What would you think if I told you that when I was out and about a few days ago I encountered lots of little purple men wearing pink onesies (that’s jump suits to us older generation!)? Your first thought would probably be that I’d had one glass too many or maybe I’d been partaking in a few puffs of a certain recreational weed. So, before we go any further let me put the record straight, I neither drink alcohol or smoke.
Now that we’ve established that I wasn’t under the influence of booze or drugs and, as we all know, I’m as sane as the next chap, if I said to you again ‘I saw lots of little purple men the other day, they were wearing pink jump suits and hanging around in the hedgerow’ you would have to take my word for it, wouldn’t you?
I knew that you would be hard to convince, so I took some photographs to prove that I wasn’t just making up a story.
I told you they were just hanging around.
Here’s some more…they were everywhere!
I asked nicely and one let me take his portrait.
Yea!…okay! so there wasn’t really any little purple men, but there was lots of….
Hedge Woundwort (stachys sylvatica). A hairy perennial with creeping stems and upright flower stalks. When bruised it gives of an unpleasant smell. It can be found growing, often on disturbed soil, along roadside verges and under hedgerows. It flowers from June to October.
So the next time that you’re out and about keep your eyes peeled, you never know, you just might encounter some little purple men!
Yipee! it’s holiday time!….From this Friday I shall be away on holiday to spend a week exploring the North York Moors. I’ll try and catch up on all your posts when I return.
Friday, 27 June 2014
As we walk around our various nature reserves and wild places admiring the vast diversity of flora and fauna that’s laid out in front of us how often do we take a closer look at some of the smaller wild flowers that grow low down in, and partly hidden by, the vegetation?
I spend quite a bit of my ‘walking time’ crawling and sometimes laying stretched out (no!…it’s not just an excuse for a rest!) searching for and photographing some of these little jewels, every one a delicate and beautiful example of natures art.
Mouse-ear Hawkweed (pilosella officinarum) A creeping perennial that often forms mats. The flowers are about 2-3cm across. May-Oct.
Germander Speedwell (veronica chamaedrys) A very common and widespread creeping perennial that often covers a large area. The flowers are 10-12mm across. April-June.
Rough Hawkbit (leontodon hispidus) Perennial, grows on dry calcareous grassland. The golden yellow flowers, 20-30mm across, are born on solitary slender stems. June-October.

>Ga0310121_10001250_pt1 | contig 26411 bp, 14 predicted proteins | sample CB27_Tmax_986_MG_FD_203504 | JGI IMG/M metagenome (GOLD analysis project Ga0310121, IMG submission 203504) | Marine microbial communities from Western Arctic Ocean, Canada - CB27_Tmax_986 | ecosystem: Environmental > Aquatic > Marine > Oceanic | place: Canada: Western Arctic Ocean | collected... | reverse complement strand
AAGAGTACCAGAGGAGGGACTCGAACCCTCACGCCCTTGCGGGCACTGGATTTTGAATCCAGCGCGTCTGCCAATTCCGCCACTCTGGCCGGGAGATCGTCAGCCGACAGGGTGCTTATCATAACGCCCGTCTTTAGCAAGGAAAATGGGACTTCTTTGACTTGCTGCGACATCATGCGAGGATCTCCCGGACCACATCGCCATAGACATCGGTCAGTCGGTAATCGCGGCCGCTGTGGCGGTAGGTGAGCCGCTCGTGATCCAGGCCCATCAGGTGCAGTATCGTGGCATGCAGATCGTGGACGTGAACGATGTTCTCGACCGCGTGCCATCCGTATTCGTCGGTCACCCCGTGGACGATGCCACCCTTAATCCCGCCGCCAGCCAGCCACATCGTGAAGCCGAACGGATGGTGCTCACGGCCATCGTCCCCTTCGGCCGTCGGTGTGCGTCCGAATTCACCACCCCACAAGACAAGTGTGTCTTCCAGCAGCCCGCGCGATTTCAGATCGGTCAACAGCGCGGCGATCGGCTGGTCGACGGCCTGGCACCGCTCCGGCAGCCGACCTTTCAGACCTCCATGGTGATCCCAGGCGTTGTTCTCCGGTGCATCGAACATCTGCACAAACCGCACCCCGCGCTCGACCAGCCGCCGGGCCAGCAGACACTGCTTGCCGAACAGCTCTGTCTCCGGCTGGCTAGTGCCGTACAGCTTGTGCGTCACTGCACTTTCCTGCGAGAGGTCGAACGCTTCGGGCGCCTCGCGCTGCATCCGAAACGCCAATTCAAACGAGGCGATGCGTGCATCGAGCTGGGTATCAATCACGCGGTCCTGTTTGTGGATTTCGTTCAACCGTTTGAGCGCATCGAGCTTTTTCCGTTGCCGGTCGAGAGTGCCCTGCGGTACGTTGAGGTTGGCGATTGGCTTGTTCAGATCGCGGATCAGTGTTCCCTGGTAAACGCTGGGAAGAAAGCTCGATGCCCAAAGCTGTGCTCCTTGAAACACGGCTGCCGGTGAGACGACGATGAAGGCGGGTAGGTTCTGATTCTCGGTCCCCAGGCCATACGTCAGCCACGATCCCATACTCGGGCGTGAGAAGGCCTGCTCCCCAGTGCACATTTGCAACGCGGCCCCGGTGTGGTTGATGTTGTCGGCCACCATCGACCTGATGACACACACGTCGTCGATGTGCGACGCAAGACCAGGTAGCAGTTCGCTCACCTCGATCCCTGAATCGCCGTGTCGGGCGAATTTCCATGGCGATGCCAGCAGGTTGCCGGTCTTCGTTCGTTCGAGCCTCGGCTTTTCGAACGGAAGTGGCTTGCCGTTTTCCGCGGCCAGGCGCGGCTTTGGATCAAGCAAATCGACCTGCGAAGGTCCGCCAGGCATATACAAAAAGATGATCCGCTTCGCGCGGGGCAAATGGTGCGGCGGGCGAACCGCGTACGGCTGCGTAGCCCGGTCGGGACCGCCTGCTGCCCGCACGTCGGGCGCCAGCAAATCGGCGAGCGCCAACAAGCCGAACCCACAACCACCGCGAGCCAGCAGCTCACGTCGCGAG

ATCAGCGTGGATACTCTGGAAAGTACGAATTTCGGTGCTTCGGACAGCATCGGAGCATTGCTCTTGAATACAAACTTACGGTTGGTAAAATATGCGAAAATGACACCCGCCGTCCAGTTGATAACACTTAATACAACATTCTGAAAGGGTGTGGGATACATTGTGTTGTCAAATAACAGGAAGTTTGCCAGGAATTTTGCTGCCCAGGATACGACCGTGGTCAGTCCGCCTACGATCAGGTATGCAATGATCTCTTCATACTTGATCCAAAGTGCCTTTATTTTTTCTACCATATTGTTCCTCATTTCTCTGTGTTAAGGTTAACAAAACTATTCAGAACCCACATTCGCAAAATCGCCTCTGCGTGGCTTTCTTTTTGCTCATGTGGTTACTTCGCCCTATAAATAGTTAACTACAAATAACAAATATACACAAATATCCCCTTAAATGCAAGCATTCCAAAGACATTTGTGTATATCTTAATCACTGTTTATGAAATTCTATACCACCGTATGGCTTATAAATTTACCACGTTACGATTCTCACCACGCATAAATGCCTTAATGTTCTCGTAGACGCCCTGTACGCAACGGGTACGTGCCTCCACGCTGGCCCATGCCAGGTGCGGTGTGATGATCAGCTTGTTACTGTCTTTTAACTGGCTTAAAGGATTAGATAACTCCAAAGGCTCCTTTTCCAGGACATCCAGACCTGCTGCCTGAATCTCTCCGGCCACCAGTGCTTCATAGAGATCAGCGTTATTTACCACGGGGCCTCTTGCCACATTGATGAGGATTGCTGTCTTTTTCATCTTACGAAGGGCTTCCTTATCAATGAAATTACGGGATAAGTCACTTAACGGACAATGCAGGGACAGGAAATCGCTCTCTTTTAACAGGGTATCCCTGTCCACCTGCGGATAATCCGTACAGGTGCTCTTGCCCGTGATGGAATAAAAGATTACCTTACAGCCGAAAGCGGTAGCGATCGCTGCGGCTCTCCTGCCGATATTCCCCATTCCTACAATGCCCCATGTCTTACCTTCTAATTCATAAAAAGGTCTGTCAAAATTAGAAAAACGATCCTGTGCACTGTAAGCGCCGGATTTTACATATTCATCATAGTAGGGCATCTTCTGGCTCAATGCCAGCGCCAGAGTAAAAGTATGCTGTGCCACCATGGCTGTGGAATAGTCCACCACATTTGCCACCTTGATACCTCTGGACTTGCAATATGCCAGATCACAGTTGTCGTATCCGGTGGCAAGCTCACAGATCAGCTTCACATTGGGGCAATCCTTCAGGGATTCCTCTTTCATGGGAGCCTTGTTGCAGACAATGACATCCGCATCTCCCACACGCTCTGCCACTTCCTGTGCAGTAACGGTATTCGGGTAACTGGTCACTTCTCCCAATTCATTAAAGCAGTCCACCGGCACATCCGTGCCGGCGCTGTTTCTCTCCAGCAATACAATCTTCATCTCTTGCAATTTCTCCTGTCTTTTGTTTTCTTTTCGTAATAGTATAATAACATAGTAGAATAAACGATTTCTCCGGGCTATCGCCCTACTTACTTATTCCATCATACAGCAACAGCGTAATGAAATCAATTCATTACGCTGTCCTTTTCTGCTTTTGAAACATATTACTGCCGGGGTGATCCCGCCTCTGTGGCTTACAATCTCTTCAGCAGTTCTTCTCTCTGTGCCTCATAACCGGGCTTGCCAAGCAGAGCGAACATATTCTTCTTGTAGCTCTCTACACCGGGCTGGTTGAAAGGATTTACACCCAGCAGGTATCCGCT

Scarlet Pimpernel (anagallis arvensis) Annual, low growing on cultivated and disturbed ground. The scarlet flowers are 10-15mm across and only fully open in bright sunlight. June-August.
Pale Flax (linum bienne) Found in dry grassland the lilac-blue flowers are12-18mm across. June- August.
Fairy Flax (linum catharticum) A small and delicate annual which is easily overlooked in the long grassland. Flowers 4-6mm across. May-September.
Grass Vetchling (lathyrus nissolia) My favourite wild flower at the moment, hence the two images. Another small flower that is easily overlooked, especially when in bud, but once in flower it shines like a little ruby in the long grass. Flowers 18mm long. May-July. *The little black blob in the first image is a bug of some sort that I failed to notice was there when taking the photograph.
Common Vetch (vicia sativa) A scrambling downy annual of grassland and hedgerows.Flowers 2-3cm long. April-October.
Lesser Stitchwort (stellaris graminea) A perennial that grows in open woodland, meadows and along hedgerows. Flowers 5-15mm across. May-August.
Greater Stitchwort (stellaria holostea) Found in the same habitat as it’s cousin above but is much taller at up to 50cm. April-June.
Heath Bedstraw (galium saxatile) A dense mat forming plant found on heathland and along woodland rides on poor acid soils. The flowers are small at 3-5mm across. May-August.
Now two plants that are a little taller.
Nipplewort (lapsana communis) An upright annual that grows in cultivated and disturbed ground (my garden!) The flower heads are1-2cm across. July-October. *True fact!…It’s name is derived from the shape of the flower bud which is said to resemble the shape of a nipple!.
Salad Burnet (sanguisorba minor) a perennial that grows to 35cm high on chalk grassland. If crushed it gives of a scent resembling that of cucumber. The flowers are tiny and form in dense clusters on rounded heads. May-September.
So, the next time you’re out walking take a little time for a closer look, maybe kneel down or even lay down…but be mindful that you’ve got to get up again!…and don’t worry about what other people are thinking as they walk by!…and see what little gems may be hiding low down in the grass, you never know you might just be surprised at what you find?
Wednesday, 28 May 2014